by Richard C. Cook
Our economy is on an artificial life-support system, a barely-breathing hostage in a lunatic asylum. That asylum is the U.S. and world financial systems which are on the verge of collapse.
The inmates are the world's central bankers, along with most of the financial magnates big and small. The fact is that the economy of much of the world is in a decisive downward slide which the financiers cannot stop because the systems they operate are the primary cause. As often happens, the inmates rule the asylum.
In such an environment, crime, warfare, terrorism, and other forms of violence are endemic. Only the most naïve, self-centered, and deluded jingoist could describe such a scenario in terms of the freedom-loving Western democracies being besieged by the "bad guys."
Rather what is happening highlights the growing failures of Western globalist finance whose impact on political stability has been so corrosive. As many responsible commentators are warning, we are likely to see major financial shocks within the next few months. The warnings are even coming from high-flying institutional players like the Bank of International Settlements and the International Monetary Fund.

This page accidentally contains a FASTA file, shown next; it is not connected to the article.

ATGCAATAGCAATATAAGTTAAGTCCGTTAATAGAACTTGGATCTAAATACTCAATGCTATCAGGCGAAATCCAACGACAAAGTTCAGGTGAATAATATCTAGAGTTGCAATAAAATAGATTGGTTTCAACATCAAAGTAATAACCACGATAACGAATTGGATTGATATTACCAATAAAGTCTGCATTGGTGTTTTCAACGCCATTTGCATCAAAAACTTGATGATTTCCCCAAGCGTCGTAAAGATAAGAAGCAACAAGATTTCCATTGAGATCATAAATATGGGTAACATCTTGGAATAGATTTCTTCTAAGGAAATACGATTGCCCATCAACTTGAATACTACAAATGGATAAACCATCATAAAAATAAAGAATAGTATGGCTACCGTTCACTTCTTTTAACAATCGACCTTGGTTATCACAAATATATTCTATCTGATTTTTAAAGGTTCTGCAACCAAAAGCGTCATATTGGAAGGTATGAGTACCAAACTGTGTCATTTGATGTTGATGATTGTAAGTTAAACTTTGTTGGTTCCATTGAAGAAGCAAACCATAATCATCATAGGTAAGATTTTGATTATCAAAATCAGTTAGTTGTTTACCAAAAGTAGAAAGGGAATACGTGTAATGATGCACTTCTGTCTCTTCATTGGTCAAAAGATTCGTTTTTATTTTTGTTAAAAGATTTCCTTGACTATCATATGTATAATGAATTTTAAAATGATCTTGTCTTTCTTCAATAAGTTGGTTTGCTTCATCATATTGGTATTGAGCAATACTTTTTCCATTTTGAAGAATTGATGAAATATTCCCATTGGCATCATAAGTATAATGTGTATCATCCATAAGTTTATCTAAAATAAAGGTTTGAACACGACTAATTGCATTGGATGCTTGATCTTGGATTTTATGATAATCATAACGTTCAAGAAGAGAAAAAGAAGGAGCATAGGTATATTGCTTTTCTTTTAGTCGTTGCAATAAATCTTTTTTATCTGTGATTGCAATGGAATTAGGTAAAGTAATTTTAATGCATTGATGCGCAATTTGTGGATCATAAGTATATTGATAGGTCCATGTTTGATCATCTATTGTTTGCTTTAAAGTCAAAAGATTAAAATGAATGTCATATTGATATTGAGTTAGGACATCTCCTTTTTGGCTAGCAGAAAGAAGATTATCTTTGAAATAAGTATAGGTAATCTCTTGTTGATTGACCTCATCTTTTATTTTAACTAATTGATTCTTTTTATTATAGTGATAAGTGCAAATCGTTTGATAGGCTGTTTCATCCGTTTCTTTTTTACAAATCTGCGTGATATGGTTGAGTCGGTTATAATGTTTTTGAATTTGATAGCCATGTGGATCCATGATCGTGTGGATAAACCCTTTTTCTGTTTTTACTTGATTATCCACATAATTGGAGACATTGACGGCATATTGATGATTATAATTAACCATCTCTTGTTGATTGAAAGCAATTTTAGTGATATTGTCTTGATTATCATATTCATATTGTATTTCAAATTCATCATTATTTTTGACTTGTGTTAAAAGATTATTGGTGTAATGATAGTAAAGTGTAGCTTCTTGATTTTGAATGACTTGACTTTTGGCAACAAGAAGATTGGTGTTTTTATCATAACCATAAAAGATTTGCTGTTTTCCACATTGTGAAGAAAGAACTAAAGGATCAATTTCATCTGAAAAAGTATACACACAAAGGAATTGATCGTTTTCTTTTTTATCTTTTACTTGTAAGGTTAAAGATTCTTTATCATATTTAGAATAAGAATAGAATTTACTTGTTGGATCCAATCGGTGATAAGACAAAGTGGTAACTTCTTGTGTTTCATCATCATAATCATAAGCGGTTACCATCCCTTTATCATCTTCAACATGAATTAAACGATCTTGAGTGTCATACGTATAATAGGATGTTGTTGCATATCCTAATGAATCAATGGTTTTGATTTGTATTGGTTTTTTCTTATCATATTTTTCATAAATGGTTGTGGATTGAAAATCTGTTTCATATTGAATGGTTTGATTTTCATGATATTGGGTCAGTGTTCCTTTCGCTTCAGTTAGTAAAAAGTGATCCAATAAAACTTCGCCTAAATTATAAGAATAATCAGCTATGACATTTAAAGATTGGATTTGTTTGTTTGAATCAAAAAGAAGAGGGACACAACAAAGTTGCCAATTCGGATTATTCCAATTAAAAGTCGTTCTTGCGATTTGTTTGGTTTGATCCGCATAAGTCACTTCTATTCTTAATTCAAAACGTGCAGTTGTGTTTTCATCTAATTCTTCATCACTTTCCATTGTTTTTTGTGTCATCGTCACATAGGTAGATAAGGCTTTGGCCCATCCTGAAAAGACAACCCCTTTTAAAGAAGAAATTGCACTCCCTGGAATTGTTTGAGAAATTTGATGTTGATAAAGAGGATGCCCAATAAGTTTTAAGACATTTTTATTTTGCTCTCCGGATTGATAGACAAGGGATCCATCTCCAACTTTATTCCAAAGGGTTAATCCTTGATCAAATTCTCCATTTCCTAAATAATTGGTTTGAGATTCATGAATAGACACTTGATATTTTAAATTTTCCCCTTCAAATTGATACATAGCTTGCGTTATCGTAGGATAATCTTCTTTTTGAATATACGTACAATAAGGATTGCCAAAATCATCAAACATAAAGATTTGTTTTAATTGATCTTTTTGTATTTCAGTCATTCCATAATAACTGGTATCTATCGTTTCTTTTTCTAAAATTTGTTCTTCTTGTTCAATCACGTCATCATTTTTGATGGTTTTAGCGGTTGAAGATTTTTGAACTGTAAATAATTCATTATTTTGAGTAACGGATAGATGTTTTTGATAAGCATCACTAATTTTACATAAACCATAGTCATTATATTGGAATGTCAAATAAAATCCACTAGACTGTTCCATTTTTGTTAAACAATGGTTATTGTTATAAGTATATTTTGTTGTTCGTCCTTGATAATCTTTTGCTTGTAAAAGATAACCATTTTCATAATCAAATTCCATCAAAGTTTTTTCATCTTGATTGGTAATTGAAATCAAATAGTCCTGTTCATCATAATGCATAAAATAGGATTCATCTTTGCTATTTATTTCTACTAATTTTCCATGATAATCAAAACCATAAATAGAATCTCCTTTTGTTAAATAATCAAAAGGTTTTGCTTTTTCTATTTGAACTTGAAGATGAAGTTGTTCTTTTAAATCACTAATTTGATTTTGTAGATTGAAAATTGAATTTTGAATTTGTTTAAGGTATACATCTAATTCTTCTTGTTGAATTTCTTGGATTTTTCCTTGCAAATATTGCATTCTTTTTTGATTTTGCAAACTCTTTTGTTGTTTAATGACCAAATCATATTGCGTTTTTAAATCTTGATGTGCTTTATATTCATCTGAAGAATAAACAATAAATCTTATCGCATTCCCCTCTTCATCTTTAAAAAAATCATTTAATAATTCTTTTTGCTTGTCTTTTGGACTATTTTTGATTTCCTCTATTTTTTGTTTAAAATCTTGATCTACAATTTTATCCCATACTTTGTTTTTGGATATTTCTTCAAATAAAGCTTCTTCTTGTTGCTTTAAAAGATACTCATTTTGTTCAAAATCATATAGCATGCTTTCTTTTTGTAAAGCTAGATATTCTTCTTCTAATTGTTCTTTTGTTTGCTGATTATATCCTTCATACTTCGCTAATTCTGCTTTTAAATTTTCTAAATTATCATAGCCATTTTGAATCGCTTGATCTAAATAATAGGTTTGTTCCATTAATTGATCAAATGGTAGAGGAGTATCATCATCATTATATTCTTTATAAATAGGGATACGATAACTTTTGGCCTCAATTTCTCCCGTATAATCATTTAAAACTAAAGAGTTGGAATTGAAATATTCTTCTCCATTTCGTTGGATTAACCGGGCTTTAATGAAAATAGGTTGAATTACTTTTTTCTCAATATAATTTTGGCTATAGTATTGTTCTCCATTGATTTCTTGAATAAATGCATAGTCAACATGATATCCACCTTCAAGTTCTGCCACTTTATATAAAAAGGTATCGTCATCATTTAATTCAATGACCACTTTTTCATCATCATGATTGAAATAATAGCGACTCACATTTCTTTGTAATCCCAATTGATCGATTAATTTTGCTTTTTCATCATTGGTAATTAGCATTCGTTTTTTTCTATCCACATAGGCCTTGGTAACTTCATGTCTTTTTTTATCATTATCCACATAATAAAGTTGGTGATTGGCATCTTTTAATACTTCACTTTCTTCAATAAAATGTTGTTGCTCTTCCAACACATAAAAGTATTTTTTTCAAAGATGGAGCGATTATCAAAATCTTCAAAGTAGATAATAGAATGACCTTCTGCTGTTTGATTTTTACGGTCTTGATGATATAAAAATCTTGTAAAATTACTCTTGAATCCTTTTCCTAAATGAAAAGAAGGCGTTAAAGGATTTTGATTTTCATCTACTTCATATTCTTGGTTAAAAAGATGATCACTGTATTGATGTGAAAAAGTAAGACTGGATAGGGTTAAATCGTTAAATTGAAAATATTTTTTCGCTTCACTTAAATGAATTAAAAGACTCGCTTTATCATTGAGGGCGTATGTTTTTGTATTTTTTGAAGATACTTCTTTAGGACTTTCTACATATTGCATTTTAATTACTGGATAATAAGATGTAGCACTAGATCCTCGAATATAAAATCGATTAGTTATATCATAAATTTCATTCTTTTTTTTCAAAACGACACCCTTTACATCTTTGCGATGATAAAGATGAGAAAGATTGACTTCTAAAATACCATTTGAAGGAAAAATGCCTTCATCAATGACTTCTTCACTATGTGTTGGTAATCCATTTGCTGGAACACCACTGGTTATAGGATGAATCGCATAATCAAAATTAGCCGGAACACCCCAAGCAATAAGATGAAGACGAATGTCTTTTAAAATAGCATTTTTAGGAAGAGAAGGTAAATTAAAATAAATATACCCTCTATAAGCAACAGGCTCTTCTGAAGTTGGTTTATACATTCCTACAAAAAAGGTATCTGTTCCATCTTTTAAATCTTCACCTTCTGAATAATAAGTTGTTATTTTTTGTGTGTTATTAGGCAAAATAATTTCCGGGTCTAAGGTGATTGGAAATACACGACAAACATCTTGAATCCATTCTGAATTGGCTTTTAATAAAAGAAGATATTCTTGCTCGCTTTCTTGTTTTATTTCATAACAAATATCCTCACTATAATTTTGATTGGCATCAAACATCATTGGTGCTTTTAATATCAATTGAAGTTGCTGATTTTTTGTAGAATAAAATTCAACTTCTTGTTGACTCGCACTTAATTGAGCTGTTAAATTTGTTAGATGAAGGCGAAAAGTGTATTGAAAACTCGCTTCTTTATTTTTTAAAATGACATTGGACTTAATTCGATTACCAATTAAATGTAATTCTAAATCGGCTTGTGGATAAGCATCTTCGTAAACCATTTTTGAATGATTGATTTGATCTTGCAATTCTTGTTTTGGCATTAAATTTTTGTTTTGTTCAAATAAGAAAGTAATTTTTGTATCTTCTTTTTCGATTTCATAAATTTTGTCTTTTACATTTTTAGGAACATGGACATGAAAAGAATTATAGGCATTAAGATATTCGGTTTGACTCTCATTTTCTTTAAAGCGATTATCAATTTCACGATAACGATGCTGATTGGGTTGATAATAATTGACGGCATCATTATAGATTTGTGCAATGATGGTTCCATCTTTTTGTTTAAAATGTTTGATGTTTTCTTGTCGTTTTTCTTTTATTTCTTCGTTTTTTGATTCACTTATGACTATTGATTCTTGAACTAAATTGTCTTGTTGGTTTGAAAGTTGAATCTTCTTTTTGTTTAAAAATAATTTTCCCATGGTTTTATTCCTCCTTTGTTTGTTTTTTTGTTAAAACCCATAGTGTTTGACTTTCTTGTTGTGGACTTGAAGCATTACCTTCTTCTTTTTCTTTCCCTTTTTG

How did today's looming tragedy come to pass? Looking for causes is like peeling an onion. What we are really seeing are the terminal throes of a failed financial system almost a century old. It's happening because, since the creation of the Federal Reserve System in 1913 — even during the period of the New Deal with its Keynesian economics aimed at full employment — our economy has been based almost entirely on fractional reserve banking.
This means that under the regime of the world's all-powerful central banking systems, money is brought into existence only as debt-bearing loans. Interest on this lending tends to grow exponentially unless overtaken by real economic growth.
The banks, along with the bank-leveraged equity and hedge funds, are preparing for the biggest fire sale in at least a generation. Insiders are going liquid to get ready. If you think Enron was "the bomb," you won't want to miss this one.
There are so many flaws in the system that it's time for real change.
As I have been pointing out in articles over the last several months, the key to a rational solution would be immediate monetary reform leading to a fundamental shift in how the world conducts its financial business. It would mean taking control of the world's economy out of the hands of the private bankers and giving it back to democratically elected governments.
I spent twenty-one years working for the U.S. Treasury Department and studying U.S. monetary history. For much of our history we were a laboratory for diverse monetary systems.
During and after the Civil War (1861-5) we had five different sources of money that fueled our economy. One was the Greenbacks, an extremely successful currency which the government spent directly into circulation. Contrary to financiers'propaganda, the Greenbacks were not inflationary. (…)